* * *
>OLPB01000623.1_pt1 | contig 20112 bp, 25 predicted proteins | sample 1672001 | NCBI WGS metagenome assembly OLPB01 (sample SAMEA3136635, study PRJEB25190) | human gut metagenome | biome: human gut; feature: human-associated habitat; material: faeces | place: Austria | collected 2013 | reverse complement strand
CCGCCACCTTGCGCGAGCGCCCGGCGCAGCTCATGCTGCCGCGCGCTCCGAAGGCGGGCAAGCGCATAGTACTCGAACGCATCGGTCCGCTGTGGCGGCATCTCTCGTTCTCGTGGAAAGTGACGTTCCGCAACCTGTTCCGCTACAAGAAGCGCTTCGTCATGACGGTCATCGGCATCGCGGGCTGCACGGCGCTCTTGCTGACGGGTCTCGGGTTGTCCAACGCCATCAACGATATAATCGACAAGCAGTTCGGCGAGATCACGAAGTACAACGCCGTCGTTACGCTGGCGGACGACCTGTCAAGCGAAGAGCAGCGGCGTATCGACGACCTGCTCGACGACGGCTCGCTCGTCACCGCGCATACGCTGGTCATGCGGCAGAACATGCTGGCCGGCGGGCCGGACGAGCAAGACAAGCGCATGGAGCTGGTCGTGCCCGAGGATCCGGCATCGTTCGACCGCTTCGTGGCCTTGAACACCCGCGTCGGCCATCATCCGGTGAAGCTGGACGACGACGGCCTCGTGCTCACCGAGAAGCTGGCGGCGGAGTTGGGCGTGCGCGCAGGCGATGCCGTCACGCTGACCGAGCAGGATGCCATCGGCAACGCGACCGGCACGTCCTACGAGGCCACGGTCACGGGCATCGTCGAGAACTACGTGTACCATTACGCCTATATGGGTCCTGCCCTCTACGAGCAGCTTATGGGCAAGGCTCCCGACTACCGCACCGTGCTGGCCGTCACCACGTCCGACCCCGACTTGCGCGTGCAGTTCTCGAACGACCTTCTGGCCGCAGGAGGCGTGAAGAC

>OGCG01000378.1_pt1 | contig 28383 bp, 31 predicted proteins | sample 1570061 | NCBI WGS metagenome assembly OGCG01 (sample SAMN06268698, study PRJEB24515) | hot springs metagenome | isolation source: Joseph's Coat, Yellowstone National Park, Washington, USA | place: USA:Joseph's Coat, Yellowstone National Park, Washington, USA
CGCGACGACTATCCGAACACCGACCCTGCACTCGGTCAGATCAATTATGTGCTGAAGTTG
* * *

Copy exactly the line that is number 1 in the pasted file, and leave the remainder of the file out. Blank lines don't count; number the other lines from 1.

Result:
>OLPB01000623.1_pt1 | contig 20112 bp, 25 predicted proteins | sample 1672001 | NCBI WGS metagenome assembly OLPB01 (sample SAMEA3136635, study PRJEB25190) | human gut metagenome | biome: human gut; feature: human-associated habitat; material: faeces | place: Austria | collected 2013 | reverse complement strand